Grandmother’s House Journal

house100807__3_.jpegThe practice of writing down the “genealogy” of a house in the form of a house log is a well-established tradition in many parts of Europe. Not only can the research and record keeping be fun, but also the log can serve as a diary of your life in the house (and prove useful to any future residents).

The cover of your history book should be both attractive and durable, but remember that you’ll also want to be able to add pages and update information from time to time… so use a ring notebook, a spring binder, or some other arrangement that will make the addition of more paper convenient.

The first page of a house log should be reserved for information describing the precise location of the dwelling. If your home is situated in a rural area, note the lot number, town and county. An urban residence should be pinpointed by lot, street number, town or city and county.

In addition to providing data about the site, the initial page should include the following statement: “This log is to remain in the house and should be updated by future occupants.”

The body of the book will be devoted to two topics. The first is a record of the construction of the building…the second is the history of its inhabitants.

The amount of construction information available will, of course, vary from house to house. If possible, though, you should document the date of construction, the name of the architect and/or builder, the dates and description of any significant alterations, and the materials used to build and remodel the residence. You’ll also want to try to include sketches of the floor plan, as well as design drawings of any major changes made over the years. Finally , it’s both interesting and potentially valuable to insert scale diagrams of water lines, sewage systems, and the like in your logbook.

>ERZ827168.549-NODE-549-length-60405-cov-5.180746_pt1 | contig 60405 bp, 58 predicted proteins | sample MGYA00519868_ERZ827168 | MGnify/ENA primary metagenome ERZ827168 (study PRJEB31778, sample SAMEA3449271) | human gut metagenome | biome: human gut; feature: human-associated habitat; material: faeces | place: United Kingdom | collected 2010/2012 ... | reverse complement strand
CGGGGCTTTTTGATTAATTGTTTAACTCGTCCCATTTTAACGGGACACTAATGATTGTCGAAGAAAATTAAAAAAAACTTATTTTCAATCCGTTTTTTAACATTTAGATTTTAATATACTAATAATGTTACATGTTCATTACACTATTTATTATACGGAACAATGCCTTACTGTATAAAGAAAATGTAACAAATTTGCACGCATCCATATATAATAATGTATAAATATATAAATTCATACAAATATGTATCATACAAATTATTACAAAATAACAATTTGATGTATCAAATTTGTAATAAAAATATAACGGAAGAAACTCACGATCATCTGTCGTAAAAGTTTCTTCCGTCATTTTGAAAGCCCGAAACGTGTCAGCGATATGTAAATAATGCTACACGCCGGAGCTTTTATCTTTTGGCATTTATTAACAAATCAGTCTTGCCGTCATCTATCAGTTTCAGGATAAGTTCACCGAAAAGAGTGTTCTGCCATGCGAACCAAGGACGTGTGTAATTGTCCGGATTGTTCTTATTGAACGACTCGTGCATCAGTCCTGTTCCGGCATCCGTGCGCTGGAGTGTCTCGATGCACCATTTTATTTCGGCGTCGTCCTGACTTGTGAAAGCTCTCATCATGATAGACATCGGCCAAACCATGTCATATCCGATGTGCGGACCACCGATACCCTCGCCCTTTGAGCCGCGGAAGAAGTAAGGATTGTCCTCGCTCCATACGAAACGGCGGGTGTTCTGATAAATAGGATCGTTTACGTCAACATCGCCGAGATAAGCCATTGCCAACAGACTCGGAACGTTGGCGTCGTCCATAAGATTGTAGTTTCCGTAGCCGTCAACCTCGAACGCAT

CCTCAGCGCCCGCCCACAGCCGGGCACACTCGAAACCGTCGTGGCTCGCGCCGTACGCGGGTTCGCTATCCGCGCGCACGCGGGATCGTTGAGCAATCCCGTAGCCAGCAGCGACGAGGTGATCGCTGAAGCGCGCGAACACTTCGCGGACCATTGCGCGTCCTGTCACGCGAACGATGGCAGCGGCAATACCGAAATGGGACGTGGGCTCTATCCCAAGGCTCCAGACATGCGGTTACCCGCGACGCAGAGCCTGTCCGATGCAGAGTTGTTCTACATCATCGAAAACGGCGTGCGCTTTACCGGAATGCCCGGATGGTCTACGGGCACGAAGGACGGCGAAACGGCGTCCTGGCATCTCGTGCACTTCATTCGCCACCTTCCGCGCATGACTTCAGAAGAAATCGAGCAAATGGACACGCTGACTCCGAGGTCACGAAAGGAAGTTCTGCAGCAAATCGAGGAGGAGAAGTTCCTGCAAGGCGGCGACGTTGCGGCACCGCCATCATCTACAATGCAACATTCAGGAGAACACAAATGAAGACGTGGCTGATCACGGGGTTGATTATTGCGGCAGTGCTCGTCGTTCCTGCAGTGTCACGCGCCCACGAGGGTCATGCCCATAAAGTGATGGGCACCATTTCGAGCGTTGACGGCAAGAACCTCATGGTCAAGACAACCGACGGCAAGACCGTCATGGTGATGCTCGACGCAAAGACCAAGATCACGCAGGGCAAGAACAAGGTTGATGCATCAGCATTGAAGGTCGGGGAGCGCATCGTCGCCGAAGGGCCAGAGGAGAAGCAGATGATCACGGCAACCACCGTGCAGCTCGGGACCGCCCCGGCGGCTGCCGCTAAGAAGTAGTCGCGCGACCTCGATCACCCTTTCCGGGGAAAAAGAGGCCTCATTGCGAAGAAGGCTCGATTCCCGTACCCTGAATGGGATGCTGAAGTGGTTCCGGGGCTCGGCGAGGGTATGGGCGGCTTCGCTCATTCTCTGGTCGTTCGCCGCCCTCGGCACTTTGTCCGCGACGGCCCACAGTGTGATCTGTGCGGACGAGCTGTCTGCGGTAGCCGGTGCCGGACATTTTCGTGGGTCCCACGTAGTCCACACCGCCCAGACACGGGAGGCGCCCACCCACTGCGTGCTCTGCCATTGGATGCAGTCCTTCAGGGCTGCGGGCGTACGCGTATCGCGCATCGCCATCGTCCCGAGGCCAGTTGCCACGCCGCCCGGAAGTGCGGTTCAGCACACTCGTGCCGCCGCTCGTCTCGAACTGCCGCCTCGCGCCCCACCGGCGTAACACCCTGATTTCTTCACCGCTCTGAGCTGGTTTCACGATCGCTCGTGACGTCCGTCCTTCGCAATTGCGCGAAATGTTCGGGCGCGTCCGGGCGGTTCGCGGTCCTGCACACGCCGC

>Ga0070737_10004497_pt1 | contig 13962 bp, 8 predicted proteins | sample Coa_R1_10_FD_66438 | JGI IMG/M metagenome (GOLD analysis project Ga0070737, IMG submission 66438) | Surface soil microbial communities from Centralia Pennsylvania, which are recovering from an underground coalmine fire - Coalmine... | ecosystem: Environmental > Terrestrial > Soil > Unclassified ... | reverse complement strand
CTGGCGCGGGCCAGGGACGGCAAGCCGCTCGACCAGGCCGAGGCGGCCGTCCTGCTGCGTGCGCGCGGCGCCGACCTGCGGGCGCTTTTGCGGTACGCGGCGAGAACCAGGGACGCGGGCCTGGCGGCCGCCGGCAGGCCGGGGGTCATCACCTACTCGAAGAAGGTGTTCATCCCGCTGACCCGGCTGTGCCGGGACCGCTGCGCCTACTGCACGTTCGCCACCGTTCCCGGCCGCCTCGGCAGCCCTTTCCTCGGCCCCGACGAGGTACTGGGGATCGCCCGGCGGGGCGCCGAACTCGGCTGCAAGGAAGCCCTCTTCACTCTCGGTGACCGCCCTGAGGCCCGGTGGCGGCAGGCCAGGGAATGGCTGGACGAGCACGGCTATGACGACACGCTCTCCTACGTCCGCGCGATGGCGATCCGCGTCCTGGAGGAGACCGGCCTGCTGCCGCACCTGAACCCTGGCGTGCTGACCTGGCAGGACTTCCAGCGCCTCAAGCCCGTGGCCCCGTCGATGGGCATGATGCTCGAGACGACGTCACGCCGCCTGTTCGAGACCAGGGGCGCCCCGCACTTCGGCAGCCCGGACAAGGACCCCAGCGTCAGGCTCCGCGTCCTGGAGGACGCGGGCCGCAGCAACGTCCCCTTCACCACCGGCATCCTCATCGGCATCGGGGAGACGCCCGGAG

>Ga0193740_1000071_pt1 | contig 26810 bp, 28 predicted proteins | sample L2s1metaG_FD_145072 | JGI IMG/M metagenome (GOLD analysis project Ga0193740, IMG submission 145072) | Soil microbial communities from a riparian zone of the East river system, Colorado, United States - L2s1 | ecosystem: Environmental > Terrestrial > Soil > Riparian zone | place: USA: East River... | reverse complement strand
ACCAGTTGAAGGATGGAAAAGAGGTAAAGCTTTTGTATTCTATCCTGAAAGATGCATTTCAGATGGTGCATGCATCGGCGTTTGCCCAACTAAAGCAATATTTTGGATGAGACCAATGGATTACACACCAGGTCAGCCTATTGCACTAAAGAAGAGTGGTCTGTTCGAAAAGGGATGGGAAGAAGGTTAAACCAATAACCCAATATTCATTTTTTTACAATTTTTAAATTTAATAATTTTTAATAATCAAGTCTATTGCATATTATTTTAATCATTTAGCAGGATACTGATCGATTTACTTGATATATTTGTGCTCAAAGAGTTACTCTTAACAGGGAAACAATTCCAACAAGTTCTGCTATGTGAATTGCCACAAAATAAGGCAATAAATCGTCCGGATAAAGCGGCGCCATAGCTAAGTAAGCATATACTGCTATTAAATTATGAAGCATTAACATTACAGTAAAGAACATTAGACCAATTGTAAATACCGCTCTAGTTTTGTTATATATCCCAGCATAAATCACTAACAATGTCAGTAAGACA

Information about the inhabitants of your house should include such facts as names, dates of birth and death, marriages, occupations, and so forth…and be as complete as possible for all the families that have lived in the residence. Don’t be afraid to do some research (check the local registry office, long -time residents of the area, school records, old newspapers, etc.) and to go into as much detail as you like in your mini-biographies.

Photographs or old drawings can often add a lot of interest to a house log, as well. Round up every shot you can find of the interior and exterior of the structure over the years. If you built your own home, be sure to add any step-by-step construction photos, too. And of course, portraits of past and present residents should accompany the stories of those families when possible.

Once your logbook has been assembled, install it in a permanent place in the house. As occupants come and go, as families overcome hardships and experience joys, the log that you start now can become a small but significant part of the history of your area…and help maintain the links to the past that sometimes go a long way toward making life in the present more meaningful.

A wonderful example of one Grandmother’s house journal can be found Here – in Tish Bauer’s account of The Old Stone House

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